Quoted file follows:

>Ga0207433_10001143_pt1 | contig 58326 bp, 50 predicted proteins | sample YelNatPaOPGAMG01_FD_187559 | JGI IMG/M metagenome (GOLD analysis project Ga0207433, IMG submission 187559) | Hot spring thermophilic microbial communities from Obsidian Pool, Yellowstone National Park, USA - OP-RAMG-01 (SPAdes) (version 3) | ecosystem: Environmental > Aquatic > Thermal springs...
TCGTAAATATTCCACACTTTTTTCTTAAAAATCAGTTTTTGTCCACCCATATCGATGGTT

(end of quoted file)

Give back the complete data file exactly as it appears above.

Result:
>Ga0207433_10001143_pt1 | contig 58326 bp, 50 predicted proteins | sample YelNatPaOPGAMG01_FD_187559 | JGI IMG/M metagenome (GOLD analysis project Ga0207433, IMG submission 187559) | Hot spring thermophilic microbial communities from Obsidian Pool, Yellowstone National Park, USA - OP-RAMG-01 (SPAdes) (version 3) | ecosystem: Environmental > Aquatic > Thermal springs...
TCGTAAATATTCCACACTTTTTTCTTAAAAATCAGTTTTTGTCCACCCATATCGATGGTT